Tim Culpan is a technology columnist for Bloomberg Gadfly. He previously covered technology for Bloomberg News.

One of the reasons for Line Corp. to list its shares in both Tokyo and New York was to broaden its international scope. It's not working.

The social-networking company's fourth-quarter operating profit missed analysts' estimates by 70 percent, with many pointing to declines in gaming and digital content revenue. But there's an even deeper reason for the disappointment.

Investors need to look closely at its geographic reach and related revenue base. Monthly active user numbers continue to rise in Japan as well as its key TTI markets -- Taiwan, Thailand and Indonesia -- but its use elsewhere is sliding like a tobogganist down a track. 

Slowing Globally
Line's growth in monthly active users in key markets has been undercut be a continued decline in the rest of the world
Source: Line

It's this international failure that's dragged the figures down, forcing Line to post its first decline in global user numbers in at least two years.

Then there's revenue. Considering the declining-user data, a 3 percent miss at the top line seems almost tolerable, especially after the company missed by twice that amount in the prior quarter. But that in itself is the problem. Investors sometimes forgive when sales fall short, but patience starts to wear thin when it happens twice in a row.

Missing the Mark
Line has missed revenue estimates for two consecutive quarters
Source: Bloomberg

What both management and investors should be concerned about is the continued concentration on Japan. As Line has grown, the revenue spread has barely widened, and home-base contribution still hovers around 70 percent.

Line has failed to expand its revenue base beyond Japan despite a dual listing in Tokyo and New York aimed at making the company more international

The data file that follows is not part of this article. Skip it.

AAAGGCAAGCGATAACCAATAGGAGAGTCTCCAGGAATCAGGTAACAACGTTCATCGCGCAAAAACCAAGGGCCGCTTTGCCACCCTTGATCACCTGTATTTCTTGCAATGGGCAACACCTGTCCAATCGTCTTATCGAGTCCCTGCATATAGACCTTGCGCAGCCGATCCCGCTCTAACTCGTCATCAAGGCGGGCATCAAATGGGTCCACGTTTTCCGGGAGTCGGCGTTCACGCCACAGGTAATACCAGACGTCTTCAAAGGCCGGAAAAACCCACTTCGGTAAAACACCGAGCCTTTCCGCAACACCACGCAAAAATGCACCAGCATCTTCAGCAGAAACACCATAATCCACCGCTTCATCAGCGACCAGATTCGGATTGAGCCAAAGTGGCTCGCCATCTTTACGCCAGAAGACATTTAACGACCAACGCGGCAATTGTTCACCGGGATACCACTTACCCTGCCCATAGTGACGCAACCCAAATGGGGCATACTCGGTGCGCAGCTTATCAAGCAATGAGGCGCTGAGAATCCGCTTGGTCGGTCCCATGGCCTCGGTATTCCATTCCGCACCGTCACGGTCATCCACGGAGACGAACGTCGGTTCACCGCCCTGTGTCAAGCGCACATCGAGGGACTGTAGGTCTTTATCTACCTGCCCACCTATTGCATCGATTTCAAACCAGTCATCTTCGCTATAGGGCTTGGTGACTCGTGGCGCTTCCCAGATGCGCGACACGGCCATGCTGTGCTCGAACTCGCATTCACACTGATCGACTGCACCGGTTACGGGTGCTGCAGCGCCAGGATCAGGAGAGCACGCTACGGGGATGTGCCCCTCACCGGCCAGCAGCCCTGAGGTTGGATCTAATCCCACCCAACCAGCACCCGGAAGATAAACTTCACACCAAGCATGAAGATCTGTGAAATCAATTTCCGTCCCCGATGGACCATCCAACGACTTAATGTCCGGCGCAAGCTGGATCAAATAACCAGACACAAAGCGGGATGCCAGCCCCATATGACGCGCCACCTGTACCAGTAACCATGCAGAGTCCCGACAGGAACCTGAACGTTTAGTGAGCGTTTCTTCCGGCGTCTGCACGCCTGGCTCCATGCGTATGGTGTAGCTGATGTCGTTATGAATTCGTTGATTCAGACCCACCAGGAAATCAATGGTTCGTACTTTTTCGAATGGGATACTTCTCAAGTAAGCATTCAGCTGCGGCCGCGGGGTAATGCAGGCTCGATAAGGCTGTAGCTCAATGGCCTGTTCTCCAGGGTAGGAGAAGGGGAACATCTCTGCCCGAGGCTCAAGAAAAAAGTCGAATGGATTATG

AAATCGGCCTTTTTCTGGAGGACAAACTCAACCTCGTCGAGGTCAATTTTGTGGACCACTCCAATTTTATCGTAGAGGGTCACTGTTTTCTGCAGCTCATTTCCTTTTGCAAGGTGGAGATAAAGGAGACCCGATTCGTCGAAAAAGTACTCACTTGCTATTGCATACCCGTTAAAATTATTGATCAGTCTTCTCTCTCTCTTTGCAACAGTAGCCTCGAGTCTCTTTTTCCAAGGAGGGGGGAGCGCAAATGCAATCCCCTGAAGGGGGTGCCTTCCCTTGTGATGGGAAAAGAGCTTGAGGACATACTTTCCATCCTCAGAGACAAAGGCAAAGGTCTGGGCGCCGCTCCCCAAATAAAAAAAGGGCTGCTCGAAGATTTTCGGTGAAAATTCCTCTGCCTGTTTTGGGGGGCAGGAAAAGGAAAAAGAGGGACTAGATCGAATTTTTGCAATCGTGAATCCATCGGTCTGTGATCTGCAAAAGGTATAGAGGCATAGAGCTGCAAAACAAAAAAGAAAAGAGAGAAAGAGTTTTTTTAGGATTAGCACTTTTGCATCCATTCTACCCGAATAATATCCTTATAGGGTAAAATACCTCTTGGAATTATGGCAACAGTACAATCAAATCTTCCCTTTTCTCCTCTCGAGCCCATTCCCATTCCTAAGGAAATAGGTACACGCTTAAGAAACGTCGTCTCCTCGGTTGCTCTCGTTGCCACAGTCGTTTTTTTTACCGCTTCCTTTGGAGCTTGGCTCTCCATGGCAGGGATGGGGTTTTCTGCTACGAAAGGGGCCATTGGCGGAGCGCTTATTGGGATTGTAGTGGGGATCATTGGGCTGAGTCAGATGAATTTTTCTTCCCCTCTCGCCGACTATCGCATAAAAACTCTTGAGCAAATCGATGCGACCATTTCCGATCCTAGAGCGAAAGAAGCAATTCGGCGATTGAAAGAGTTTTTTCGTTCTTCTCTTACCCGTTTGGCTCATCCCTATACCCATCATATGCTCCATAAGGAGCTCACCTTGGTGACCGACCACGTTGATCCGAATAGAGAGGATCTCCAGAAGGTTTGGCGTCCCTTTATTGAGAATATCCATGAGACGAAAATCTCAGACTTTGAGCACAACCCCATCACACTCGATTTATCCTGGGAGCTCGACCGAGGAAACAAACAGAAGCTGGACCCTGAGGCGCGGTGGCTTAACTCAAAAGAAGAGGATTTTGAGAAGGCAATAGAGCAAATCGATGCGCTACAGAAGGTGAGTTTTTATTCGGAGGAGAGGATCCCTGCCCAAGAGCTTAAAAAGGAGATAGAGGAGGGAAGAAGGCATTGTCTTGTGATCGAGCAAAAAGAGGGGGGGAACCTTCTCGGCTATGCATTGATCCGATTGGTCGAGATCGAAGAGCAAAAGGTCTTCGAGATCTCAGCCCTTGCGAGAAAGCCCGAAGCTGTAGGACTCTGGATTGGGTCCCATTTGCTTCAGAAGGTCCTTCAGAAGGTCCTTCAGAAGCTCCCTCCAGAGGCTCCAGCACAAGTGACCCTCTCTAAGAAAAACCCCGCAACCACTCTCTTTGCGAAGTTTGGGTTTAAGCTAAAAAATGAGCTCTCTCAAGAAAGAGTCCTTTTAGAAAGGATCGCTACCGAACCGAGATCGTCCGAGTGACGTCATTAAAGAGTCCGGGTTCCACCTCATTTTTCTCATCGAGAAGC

Source: Bloomberg
Note: No data available for 1Q 2016

This indicates that not only has global growth stalled, but the overseas users that Line does manage to lure to the platform aren't as lucrative to the top or bottom line. The concern is that Line's management is already stuck in a cycle of concentrating product development on Japan because that's where the money is and is thus failing to capture overseas audiences where users don't bring in as much revenue. Focusing on home markets is a familiar refrain in the current global environment, but it will be detrimental for products unconstrained by border walls.

Completing this cycle is Line's newfound focus on advertising. Whereas ads were once just 30 percent of revenue, that business has grown to become the largest division, accounting for 42 percent of company sales, more than half of which are messenger ads. This category is anchored by official accounts, where corporations and other agencies pay to use the Line messenger app to communicate directly with users. The business model is innovative and potentially lucrative, yet it can succeed only if Line holds onto users.

Advertisers aren't a loyal bunch and will quickly desert any platform that can't deliver attentive eyeballs. Which brings us back to problem No. 1: declining user numbers. As Line reaches peak penetration in key markets, it will need to expand overseas not only to increase its base but to ensure it remains relevant in a world where users communicate globally and its chief competitors already cross borders seamlessly.

While anti-globalization may now be in vogue thanks to U.S. President Donald Trump, Line's lack of international reach could quickly turn it from hot property into a vacant lot.

This column does not necessarily reflect the opinion of Bloomberg LP and its owners.

To contact the author of this story:
Tim Culpan in Taipei at

To contact the editor responsible for this story:
Daniel Niemi at